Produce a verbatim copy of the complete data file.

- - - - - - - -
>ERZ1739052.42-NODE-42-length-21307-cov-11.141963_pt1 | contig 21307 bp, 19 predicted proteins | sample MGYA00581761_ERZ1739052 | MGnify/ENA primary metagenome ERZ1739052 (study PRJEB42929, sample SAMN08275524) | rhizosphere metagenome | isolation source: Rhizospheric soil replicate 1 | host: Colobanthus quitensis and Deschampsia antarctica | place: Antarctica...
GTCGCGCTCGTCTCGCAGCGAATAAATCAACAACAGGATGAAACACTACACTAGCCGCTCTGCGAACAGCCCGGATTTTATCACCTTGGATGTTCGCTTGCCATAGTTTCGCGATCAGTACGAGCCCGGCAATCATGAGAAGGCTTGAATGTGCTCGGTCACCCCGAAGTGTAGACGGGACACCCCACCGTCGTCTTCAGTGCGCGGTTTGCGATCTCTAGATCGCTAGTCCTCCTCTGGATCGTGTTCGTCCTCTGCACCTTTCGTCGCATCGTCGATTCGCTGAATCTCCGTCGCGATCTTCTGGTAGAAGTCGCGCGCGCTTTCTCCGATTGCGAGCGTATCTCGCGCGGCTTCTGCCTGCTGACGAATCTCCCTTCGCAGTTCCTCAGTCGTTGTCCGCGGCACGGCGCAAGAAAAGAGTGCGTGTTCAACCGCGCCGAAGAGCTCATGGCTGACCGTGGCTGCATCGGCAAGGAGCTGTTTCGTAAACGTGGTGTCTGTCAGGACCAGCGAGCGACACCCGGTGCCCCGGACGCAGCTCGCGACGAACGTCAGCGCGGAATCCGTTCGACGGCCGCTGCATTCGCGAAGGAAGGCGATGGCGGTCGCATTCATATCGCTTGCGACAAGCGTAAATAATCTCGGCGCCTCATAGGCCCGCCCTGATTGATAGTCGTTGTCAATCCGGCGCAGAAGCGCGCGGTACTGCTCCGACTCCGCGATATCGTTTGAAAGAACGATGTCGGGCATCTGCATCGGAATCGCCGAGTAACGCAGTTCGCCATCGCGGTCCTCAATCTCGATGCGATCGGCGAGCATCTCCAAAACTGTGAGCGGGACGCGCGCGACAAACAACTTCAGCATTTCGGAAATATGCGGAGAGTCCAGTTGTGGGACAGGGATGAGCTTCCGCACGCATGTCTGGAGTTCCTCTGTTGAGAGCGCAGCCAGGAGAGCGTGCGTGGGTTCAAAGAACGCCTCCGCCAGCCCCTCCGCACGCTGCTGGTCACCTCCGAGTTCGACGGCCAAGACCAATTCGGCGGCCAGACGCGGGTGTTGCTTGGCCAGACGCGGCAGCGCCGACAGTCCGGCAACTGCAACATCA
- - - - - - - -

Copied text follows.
>ERZ1739052.42-NODE-42-length-21307-cov-11.141963_pt1 | contig 21307 bp, 19 predicted proteins | sample MGYA00581761_ERZ1739052 | MGnify/ENA primary metagenome ERZ1739052 (study PRJEB42929, sample SAMN08275524) | rhizosphere metagenome | isolation source: Rhizospheric soil replicate 1 | host: Colobanthus quitensis and Deschampsia antarctica | place: Antarctica...
GTCGCGCTCGTCTCGCAGCGAATAAATCAACAACAGGATGAAACACTACACTAGCCGCTCTGCGAACAGCCCGGATTTTATCACCTTGGATGTTCGCTTGCCATAGTTTCGCGATCAGTACGAGCCCGGCAATCATGAGAAGGCTTGAATGTGCTCGGTCACCCCGAAGTGTAGACGGGACACCCCACCGTCGTCTTCAGTGCGCGGTTTGCGATCTCTAGATCGCTAGTCCTCCTCTGGATCGTGTTCGTCCTCTGCACCTTTCGTCGCATCGTCGATTCGCTGAATCTCCGTCGCGATCTTCTGGTAGAAGTCGCGCGCGCTTTCTCCGATTGCGAGCGTATCTCGCGCGGCTTCTGCCTGCTGACGAATCTCCCTTCGCAGTTCCTCAGTCGTTGTCCGCGGCACGGCGCAAGAAAAGAGTGCGTGTTCAACCGCGCCGAAGAGCTCATGGCTGACCGTGGCTGCATCGGCAAGGAGCTGTTTCGTAAACGTGGTGTCTGTCAGGACCAGCGAGCGACACCCGGTGCCCCGGACGCAGCTCGCGACGAACGTCAGCGCGGAATCCGTTCGACGGCCGCTGCATTCGCGAAGGAAGGCGATGGCGGTCGCATTCATATCGCTTGCGACAAGCGTAAATAATCTCGGCGCCTCATAGGCCCGCCCTGATTGATAGTCGTTGTCAATCCGGCGCAGAAGCGCGCGGTACTGCTCCGACTCCGCGATATCGTTTGAAAGAACGATGTCGGGCATCTGCATCGGAATCGCCGAGTAACGCAGTTCGCCATCGCGGTCCTCAATCTCGATGCGATCGGCGAGCATCTCCAAAACTGTGAGCGGGACGCGCGCGACAAACAACTTCAGCATTTCGGAAATATGCGGAGAGTCCAGTTGTGGGACAGGGATGAGCTTCCGCACGCATGTCTGGAGTTCCTCTGTTGAGAGCGCAGCCAGGAGAGCGTGCGTGGGTTCAAAGAACGCCTCCGCCAGCCCCTCCGCACGCTGCTGGTCACCTCCGAGTTCGACGGCCAAGACCAATTCGGCGGCCAGACGCGGGTGTTGCTTGGCCAGACGCGGCAGCGCCGACAGTCCGGCAACTGCAACATCA